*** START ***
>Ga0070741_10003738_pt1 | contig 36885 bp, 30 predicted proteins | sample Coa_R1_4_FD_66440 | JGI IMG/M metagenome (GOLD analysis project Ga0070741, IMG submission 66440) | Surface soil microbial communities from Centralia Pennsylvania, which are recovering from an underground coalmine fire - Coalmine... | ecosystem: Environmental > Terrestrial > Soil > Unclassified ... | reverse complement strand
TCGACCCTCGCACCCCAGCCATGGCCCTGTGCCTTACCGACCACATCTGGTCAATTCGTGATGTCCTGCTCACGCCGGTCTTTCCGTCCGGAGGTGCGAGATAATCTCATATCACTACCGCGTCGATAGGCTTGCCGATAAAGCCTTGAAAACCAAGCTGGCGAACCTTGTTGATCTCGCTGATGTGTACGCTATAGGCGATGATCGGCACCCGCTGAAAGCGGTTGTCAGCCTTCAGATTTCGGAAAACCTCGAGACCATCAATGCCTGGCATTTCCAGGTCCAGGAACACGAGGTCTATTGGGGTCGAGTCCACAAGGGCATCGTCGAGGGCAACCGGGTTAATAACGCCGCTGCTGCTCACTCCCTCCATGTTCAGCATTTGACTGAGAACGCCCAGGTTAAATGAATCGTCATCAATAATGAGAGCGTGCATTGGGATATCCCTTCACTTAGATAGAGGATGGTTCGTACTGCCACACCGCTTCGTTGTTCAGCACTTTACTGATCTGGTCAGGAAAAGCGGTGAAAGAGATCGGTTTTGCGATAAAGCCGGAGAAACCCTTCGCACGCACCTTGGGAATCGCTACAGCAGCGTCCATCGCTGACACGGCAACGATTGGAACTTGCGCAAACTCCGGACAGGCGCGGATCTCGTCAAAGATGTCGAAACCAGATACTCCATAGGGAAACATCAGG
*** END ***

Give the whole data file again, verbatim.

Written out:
>Ga0070741_10003738_pt1 | contig 36885 bp, 30 predicted proteins | sample Coa_R1_4_FD_66440 | JGI IMG/M metagenome (GOLD analysis project Ga0070741, IMG submission 66440) | Surface soil microbial communities from Centralia Pennsylvania, which are recovering from an underground coalmine fire - Coalmine... | ecosystem: Environmental > Terrestrial > Soil > Unclassified ... | reverse complement strand
TCGACCCTCGCACCCCAGCCATGGCCCTGTGCCTTACCGACCACATCTGGTCAATTCGTGATGTCCTGCTCACGCCGGTCTTTCCGTCCGGAGGTGCGAGATAATCTCATATCACTACCGCGTCGATAGGCTTGCCGATAAAGCCTTGAAAACCAAGCTGGCGAACCTTGTTGATCTCGCTGATGTGTACGCTATAGGCGATGATCGGCACCCGCTGAAAGCGGTTGTCAGCCTTCAGATTTCGGAAAACCTCGAGACCATCAATGCCTGGCATTTCCAGGTCCAGGAACACGAGGTCTATTGGGGTCGAGTCCACAAGGGCATCGTCGAGGGCAACCGGGTTAATAACGCCGCTGCTGCTCACTCCCTCCATGTTCAGCATTTGACTGAGAACGCCCAGGTTAAATGAATCGTCATCAATAATGAGAGCGTGCATTGGGATATCCCTTCACTTAGATAGAGGATGGTTCGTACTGCCACACCGCTTCGTTGTTCAGCACTTTACTGATCTGGTCAGGAAAAGCGGTGAAAGAGATCGGTTTTGCGATAAAGCCGGAGAAACCCTTCGCACGCACCTTGGGAATCGCTACAGCAGCGTCCATCGCTGACACGGCAACGATTGGAACTTGCGCAAACTCCGGACAGGCGCGGATCTCGTCAAAGATGTCGAAACCAGATACTCCATAGGGAAACATCAGG